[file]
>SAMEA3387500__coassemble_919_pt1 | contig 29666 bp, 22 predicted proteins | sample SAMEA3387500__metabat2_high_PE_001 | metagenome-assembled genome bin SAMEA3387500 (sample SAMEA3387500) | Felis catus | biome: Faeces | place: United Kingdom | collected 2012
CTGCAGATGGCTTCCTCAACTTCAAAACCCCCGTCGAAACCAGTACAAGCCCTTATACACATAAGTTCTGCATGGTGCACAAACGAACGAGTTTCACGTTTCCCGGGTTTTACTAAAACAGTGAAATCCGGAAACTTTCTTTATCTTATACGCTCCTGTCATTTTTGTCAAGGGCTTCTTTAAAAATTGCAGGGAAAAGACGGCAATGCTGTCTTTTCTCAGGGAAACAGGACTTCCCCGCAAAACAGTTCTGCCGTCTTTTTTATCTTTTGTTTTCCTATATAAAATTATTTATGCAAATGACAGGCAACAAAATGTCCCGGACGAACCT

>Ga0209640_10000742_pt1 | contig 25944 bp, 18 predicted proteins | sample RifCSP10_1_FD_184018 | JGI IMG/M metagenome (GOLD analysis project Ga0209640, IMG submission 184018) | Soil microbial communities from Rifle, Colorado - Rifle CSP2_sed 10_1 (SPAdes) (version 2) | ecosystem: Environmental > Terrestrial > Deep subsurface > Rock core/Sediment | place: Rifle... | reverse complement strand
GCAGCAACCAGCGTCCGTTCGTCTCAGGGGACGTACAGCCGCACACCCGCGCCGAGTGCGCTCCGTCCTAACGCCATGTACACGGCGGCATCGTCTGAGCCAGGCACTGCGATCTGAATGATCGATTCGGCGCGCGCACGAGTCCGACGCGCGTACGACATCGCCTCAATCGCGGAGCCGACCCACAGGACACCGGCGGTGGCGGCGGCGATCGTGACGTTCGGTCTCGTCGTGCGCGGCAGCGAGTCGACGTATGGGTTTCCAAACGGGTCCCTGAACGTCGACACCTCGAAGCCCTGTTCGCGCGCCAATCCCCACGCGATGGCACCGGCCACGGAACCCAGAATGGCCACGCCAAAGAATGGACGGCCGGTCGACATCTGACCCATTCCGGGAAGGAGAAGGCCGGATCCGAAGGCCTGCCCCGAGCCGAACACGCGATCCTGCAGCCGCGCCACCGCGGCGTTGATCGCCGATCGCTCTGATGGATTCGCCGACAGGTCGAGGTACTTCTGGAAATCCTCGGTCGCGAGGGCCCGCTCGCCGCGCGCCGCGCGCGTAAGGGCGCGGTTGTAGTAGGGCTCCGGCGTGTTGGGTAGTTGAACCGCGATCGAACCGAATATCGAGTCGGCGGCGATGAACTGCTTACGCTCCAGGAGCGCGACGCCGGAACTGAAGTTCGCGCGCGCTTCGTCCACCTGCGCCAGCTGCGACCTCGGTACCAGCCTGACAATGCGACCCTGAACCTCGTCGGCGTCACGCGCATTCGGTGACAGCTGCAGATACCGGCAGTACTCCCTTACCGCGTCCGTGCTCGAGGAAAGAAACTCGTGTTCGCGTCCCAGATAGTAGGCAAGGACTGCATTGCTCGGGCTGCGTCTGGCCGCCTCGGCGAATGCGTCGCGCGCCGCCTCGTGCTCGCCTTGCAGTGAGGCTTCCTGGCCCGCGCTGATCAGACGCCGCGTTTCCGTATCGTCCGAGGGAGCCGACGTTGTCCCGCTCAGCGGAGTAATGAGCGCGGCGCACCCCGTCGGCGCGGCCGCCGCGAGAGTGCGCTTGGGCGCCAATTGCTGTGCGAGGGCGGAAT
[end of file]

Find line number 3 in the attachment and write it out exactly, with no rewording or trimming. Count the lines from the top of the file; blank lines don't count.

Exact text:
>Ga0209640_10000742_pt1 | contig 25944 bp, 18 predicted proteins | sample RifCSP10_1_FD_184018 | JGI IMG/M metagenome (GOLD analysis project Ga0209640, IMG submission 184018) | Soil microbial communities from Rifle, Colorado - Rifle CSP2_sed 10_1 (SPAdes) (version 2) | ecosystem: Environmental > Terrestrial > Deep subsurface > Rock core/Sediment | place: Rifle... | reverse complement strand